def check out the apartment on 20th and the white horse - those are always fun - ol jack woulda been 89.
Jack Kerouac birthday tour
Wed Mar 9 2011
In honor of the writer's birthday on Saturday 12, we've rounded up the spots where he wrote, drank and jammed.
Kettle of Fish
This Greenwich Village watering hole has gone through many incarnations (and locations) since it was established in 1950—but it maintains some of the divey, bookish spirit from the days when it was frequented by Kerouac and Bob Dylan. Pose with the now-indoor neon BAR sign to re-create the famous photo of the writer swaying drunkenly outside the original digs, or simply stop by to revel in the retro basement vibe with a game of darts and a $4 brew (Rolling Rock, Bud or Yuengling). 59 Christopher St between Seventh Ave South and Waverly Pl (212-414-2278, kettleoffishnyc.com)
Although the baroque interior (intricately carved furniture, Renaissance art in gilded frames) doesn't immediately suggest a Beat hangout, Caffe Reggio served as a writing spot for Kerouac and similar poets like Gregory Corso (and has the peculiar honor of being the first spot in the U.S. to serve cappuccino). Bring your favorite Kerouac tome and settle in with the aforementioned beverage ($3.75) and a slice of Italian cheesecake ($5.25). 119 MacDougal St between Minetta Ln and W 3rd St (212-475-9557, caffereggio.com)
Kerouac's former apartment
While 454 West 20th Street (between Ninth and Tenth Avenues) was one of many flats Kerouac claimed as his residence, it has the distinction of being the one in which he conceived his most famous novel, On the Road, which started out as a mere letter about his travels to then-wife Joan Haverty. Make a pilgrimage to the brick building to capture some of the writer's spirit—or take a walk along the nearby, soon-to-be extended High Line (Tenth Ave at 20th St; 212-206-9922, thehighline.org) to observe the "absolute madness and fantastic hoorair of New York" from above.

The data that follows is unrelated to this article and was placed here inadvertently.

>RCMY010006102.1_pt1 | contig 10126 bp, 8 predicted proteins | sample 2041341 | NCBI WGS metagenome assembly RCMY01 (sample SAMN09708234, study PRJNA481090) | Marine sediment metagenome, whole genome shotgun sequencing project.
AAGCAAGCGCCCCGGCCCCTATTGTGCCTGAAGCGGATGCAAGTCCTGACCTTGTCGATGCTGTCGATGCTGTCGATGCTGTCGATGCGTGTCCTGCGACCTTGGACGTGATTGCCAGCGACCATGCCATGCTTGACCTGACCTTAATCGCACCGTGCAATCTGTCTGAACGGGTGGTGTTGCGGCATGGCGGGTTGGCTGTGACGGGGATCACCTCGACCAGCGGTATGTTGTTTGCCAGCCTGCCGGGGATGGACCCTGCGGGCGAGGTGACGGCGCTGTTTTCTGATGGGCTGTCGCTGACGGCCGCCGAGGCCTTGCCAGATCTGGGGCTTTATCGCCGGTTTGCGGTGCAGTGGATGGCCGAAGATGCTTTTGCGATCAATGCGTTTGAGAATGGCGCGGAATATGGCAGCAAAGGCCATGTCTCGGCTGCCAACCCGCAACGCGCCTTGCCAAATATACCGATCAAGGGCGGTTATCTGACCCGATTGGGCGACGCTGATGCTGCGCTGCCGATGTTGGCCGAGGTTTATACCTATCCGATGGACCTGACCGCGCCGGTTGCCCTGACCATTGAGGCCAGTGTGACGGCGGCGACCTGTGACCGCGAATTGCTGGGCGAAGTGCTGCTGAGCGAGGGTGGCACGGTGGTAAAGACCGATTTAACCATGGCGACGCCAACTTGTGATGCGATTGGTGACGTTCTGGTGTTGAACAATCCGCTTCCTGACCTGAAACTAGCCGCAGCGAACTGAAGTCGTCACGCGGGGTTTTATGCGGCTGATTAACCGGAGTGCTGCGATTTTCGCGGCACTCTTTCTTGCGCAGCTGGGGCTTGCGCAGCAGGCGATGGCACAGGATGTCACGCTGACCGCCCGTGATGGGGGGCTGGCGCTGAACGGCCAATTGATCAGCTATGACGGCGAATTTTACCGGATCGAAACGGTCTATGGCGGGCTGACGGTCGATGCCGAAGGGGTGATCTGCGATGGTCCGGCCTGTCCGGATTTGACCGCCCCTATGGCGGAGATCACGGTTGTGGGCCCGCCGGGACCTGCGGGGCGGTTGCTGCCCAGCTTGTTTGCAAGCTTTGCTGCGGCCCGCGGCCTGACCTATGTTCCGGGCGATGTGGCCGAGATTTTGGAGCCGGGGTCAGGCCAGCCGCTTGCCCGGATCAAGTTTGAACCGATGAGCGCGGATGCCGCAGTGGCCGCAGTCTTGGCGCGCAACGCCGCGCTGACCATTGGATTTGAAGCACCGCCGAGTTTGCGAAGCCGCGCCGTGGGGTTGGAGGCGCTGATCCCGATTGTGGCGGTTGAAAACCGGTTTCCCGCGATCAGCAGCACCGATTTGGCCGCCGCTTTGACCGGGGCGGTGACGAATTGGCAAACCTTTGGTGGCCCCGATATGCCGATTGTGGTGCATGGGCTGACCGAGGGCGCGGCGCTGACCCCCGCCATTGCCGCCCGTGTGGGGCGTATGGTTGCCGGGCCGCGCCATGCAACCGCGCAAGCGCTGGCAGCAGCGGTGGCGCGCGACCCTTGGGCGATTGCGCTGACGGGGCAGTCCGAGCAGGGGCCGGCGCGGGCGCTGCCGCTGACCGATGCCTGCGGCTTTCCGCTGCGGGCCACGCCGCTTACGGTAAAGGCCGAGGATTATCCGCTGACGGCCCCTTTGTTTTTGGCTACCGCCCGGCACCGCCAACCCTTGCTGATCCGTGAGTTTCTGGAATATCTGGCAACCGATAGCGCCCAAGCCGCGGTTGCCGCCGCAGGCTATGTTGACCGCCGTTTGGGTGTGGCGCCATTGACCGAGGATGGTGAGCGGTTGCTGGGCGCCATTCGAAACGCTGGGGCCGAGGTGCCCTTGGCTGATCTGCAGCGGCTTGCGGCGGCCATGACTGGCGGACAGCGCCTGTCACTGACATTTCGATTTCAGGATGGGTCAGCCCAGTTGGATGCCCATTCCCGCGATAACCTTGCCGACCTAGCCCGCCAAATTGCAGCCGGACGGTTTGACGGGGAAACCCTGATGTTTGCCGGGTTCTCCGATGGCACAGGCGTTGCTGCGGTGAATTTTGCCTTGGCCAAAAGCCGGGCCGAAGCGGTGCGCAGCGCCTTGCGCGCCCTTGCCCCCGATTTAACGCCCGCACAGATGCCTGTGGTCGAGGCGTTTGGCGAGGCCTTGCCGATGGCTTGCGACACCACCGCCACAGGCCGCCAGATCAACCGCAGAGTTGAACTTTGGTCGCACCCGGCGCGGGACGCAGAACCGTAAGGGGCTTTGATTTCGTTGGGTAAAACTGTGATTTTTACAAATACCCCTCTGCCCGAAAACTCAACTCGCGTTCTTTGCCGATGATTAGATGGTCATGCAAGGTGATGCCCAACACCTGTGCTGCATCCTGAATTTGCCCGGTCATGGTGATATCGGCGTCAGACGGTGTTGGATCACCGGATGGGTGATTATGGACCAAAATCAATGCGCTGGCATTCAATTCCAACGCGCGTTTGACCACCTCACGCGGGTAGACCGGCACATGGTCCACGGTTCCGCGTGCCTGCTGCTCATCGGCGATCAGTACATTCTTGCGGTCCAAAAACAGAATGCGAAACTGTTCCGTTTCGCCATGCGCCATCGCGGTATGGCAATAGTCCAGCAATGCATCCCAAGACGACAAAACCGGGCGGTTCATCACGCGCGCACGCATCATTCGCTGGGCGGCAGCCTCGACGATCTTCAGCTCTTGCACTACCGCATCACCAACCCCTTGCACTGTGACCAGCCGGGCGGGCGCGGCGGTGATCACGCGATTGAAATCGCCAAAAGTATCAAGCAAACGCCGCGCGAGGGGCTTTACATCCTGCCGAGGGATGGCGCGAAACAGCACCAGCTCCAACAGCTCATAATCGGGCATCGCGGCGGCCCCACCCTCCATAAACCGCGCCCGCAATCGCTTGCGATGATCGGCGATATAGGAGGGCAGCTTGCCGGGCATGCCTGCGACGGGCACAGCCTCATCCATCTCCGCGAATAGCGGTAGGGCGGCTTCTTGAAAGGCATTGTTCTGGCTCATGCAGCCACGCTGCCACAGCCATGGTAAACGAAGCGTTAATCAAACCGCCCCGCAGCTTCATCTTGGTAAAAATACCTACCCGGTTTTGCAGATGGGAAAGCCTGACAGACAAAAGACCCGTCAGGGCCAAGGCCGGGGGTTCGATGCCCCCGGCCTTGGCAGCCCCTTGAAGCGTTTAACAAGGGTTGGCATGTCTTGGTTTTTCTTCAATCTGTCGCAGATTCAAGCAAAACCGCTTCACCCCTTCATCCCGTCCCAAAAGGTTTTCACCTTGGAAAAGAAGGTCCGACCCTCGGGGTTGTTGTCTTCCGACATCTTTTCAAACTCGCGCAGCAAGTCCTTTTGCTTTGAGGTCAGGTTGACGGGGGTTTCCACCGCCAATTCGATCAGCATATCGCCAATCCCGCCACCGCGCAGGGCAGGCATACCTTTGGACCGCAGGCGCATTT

White Horse Tavern
Get comfortable on a leather-topped stool at this bohemian space, where like-minded writers such as Dylan Thomas once fed their talent with booze in the dark-wood interior. Kerouac was such a regular, in fact, that the message KEROUAC, GO HOME was allegedly written on the bathroom wall above the urinal. If too many margaritas (Kerouac's drink of choice, $6) leave you hazy the next morning, stop by for a cheap three-egg or French-toast brunch (Saturdays and Sundays, $6.95). 567 Hudson St at 11th St (212-989-3956, whitehorsetavernnyc.com)
Catch a show at this midtown jazz joint, which despite multiple moves retains the original spot's retro decor with heavy velvet drapes and alluring red lighting. "Dean and I went to see [pianist George] Shearing at Birdland in the midst of the long mad weekend," Kerouac writes in On the Road, describing what was most likely a real-life event. Check out pianist Cedar Walton with his quartet (Thu 10--Sat 12 at 8:30, 11pm; $30--$40). 315 W 44th St between Eighth and Ninth Aves (212-581-3080, birdlandjazz.com)